| IUPAC name
| Other names
|3D model (Jmol)|| Interactive image|
|Molar mass||246.31 g·mol−1|
Except where otherwise noted, data are given for materials in their standard state (at 25 °C [77 °F], 100 kPa).
|(what is ?)|
3,3′-Diindolylmethane (DIM) is a compound derived from the digestion of indole-3-carbinol, found in cruciferous vegetables such as broccoli, Brussels sprouts, cabbage and kale. The reputation of Brassica vegetables as healthy foods rests in part on the activities of diindolylmethane.
Clinical data for the effects of DIM are limited, but because of potential anticancer properties, the National Cancer Institute of the United States has begun clinical trials of DIM as a therapeutic for numerous forms of cancer. Much of the scientific interest is due to its action as a histone deacetylase inhibitor in vitro, specifically against HDAC1, HDAC2, and HDAC3.
At the present time, DIM is used to treat recurrent respiratory papillomatosis (RRP), a rare respiratory disease with tumors in the upper respiratory tracts caused by the human papilloma virus. In a preliminary study on 64 women, it was well tolerated at the studied dose (2 mg/kg/day), showing some promising results as an immunostimulant against human papilloma virus infection of the cervix, but not at a statistically significant level. In a subsequent double-blind, randomized, placebo-controlled study on 600 women, DIM in vivo had no effect on cytology regarding cervical dysplasia, a precancerous condition also caused by the human papilloma virus.
DIM has been demonstrated to work synergystically with genistein (from soy), in causing apoptotic gene expression in breast cancer cells.
- Rakel, D. (2007). "Ch. 57". Integrative Medicine (2nd ed.). Saunders.
- Gong, Y.; Sohn, H.; Xue, L.; Firestone, G. L.; Bjeldanes, L. F. (2006). "3,3'-Diindolylmethane is a novel mitochondrial H+-ATP synthase inhibitor that can induce p21Cip1/Waf1 expression by induction of oxidative stress in human breast cancer cells". Cancer Research. 66 (9): 4880–4887. doi:10.1158/0008-5472.CAN-05-4162. PMID 16651444.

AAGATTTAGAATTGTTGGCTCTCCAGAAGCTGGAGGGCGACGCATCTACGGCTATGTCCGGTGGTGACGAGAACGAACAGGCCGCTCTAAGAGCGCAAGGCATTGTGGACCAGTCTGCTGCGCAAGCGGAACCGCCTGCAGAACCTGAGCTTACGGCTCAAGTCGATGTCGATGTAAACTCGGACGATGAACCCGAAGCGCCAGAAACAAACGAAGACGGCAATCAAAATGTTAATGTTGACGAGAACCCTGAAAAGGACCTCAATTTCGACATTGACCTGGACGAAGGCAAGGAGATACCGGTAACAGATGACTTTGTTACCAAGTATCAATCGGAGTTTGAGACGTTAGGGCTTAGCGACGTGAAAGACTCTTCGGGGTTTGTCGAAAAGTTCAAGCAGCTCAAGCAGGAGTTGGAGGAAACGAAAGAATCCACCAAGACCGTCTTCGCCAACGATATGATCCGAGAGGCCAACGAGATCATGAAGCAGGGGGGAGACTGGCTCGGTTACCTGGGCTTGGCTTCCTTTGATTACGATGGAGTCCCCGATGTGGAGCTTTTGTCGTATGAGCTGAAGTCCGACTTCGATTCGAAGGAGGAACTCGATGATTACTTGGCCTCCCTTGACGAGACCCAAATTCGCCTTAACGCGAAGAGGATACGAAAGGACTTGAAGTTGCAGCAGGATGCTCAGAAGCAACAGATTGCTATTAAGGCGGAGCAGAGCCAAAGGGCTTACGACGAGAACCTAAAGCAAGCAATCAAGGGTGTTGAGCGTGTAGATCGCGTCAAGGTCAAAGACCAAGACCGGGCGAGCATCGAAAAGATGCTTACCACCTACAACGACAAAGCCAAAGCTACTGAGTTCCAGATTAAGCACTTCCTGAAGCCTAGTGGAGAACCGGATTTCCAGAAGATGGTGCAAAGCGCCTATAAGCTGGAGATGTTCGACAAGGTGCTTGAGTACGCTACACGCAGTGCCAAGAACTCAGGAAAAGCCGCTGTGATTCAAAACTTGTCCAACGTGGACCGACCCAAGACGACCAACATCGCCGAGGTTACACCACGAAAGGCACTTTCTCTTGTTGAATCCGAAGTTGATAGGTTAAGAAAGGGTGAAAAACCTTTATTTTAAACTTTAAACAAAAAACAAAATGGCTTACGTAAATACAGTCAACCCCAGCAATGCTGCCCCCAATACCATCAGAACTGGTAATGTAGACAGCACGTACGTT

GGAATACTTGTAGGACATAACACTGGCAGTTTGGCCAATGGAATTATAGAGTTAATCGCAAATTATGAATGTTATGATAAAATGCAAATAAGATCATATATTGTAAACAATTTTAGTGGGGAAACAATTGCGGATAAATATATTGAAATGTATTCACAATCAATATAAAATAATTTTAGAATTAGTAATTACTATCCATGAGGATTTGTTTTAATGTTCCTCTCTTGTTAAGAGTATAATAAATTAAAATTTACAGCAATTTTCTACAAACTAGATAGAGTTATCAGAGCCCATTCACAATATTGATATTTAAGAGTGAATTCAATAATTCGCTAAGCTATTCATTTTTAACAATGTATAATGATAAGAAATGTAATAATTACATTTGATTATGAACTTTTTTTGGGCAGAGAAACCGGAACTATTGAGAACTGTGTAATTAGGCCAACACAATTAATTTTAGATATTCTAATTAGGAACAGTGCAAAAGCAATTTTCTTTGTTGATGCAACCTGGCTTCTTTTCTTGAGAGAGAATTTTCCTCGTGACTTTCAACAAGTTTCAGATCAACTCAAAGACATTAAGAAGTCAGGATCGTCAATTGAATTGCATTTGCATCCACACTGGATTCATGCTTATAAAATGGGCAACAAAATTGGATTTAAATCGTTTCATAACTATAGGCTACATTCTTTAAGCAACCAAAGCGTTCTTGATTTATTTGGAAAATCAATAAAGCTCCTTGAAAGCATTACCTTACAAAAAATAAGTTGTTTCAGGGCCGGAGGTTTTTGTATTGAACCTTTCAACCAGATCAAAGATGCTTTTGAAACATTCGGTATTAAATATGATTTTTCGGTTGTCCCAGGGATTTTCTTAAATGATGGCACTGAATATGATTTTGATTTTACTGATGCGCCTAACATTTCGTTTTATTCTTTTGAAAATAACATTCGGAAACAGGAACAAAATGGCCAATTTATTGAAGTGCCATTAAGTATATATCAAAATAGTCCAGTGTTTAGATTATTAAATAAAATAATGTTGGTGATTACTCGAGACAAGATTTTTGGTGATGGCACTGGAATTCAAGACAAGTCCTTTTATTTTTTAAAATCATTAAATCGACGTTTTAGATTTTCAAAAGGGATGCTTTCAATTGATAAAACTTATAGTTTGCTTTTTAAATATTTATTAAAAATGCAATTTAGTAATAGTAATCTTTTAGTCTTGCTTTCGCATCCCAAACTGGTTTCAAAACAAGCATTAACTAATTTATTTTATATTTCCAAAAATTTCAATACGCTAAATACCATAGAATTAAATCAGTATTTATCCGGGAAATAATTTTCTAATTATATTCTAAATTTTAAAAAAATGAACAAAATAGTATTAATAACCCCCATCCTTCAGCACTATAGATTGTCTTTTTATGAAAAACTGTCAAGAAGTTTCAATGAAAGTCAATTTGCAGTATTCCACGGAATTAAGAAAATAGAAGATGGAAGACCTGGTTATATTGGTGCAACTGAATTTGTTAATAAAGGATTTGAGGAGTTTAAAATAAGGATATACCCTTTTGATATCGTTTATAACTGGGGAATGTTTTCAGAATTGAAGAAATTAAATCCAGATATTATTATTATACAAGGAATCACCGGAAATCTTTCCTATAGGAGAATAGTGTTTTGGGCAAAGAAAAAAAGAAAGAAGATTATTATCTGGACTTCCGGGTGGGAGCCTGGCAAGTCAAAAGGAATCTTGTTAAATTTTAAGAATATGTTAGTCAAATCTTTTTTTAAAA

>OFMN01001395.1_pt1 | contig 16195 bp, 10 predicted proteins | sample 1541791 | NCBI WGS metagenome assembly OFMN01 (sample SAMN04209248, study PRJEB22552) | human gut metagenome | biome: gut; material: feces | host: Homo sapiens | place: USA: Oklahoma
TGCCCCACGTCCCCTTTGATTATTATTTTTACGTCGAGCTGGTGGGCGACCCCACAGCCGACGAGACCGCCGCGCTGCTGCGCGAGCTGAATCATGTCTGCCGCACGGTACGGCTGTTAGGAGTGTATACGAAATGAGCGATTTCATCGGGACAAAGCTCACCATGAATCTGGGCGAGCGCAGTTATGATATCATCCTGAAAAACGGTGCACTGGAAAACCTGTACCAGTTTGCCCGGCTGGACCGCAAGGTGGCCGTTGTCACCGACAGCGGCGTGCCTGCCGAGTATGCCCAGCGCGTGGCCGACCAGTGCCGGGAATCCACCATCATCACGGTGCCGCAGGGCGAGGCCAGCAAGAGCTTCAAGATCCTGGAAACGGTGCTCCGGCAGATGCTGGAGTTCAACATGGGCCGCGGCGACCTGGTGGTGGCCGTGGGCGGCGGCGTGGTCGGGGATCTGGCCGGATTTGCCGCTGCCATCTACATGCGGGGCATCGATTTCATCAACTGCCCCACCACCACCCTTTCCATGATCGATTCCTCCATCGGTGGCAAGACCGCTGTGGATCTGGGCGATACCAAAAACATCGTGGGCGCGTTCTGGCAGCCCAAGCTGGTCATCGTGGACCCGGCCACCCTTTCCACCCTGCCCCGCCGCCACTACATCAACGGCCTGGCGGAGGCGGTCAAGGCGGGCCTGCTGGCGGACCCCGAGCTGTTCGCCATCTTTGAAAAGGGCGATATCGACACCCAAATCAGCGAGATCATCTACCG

- Acharya, A.; Das, I.; Singh, S.; Saha, T. (2010). "Chemopreventive properties of indole-3-carbinol, diindolylmethane and other constituents of cardamom against carcinogenesis". Recent Patents on Food, Nutrition & Agriculture. 2 (2): 166–177. doi:10.2174/1876142911002020166.
- Rogan, E. G. (2006). "The natural chemopreventive compound indole-3-carbinol: state of the science". In Vivo. 20 (2): 221–228. PMID 16634522.
- Kim, Y. S.; Milner, J. A. (2005). "Targets for indole-3-carbinol in cancer prevention". Journal of Nutritional Biochemistry. 16 (2): 65–73. doi:10.1016/j.jnutbio.2004.10.007. PMID 15681163.
- Rajendran, P; Ho, E; Williams, DE; Dashwood, RH (2011). "Dietary phytochemicals, HDAC inhibition, and DNA damage/repair defects in cancer cells". Clin Epigenetics. 3: 4. doi:10.1186/1868-7083-3-4. PMC 3255482. PMID 22247744.
- Wiatrak, B. J. (2003). "Overview of recurrent respiratory papillomatosis". Current Opinion in Otolaryngology & Head and Neck Surgery. 11 (6): 433–441. doi:10.1097/00020840-200312000-00005. PMID 14631175.
- Del Priore, G.; Gudipudi, D. K.; Montemarano, N.; Restivo, A. M.; Malanowska-Stega, J.; Arslan, A. A. (2010). "Oral diindolylmethane (DIM): Pilot evaluation of a nonsurgical treatment for cervical dysplasia". Gynecologic Oncology. 116 (3): 464–467. doi:10.1016/j.ygyno.2009.10.060. PMID 19939441.
- Castañon, A.; Tristram, A.; Mesher, D.; Powell, N.; Beer, H.; Ashman, S.; Rieck, G.; Fielder, H.; Fiander, A.; Sasieni, P. (2011). "Effect of diindolylmethane supplementation on low-grade cervical cytological abnormalities: Double-blind, randomised, controlled trial". British Journal of Cancer. 106 (1): 45–52. doi:10.1038/bjc.2011.496. PMC 3251847. PMID 22075942.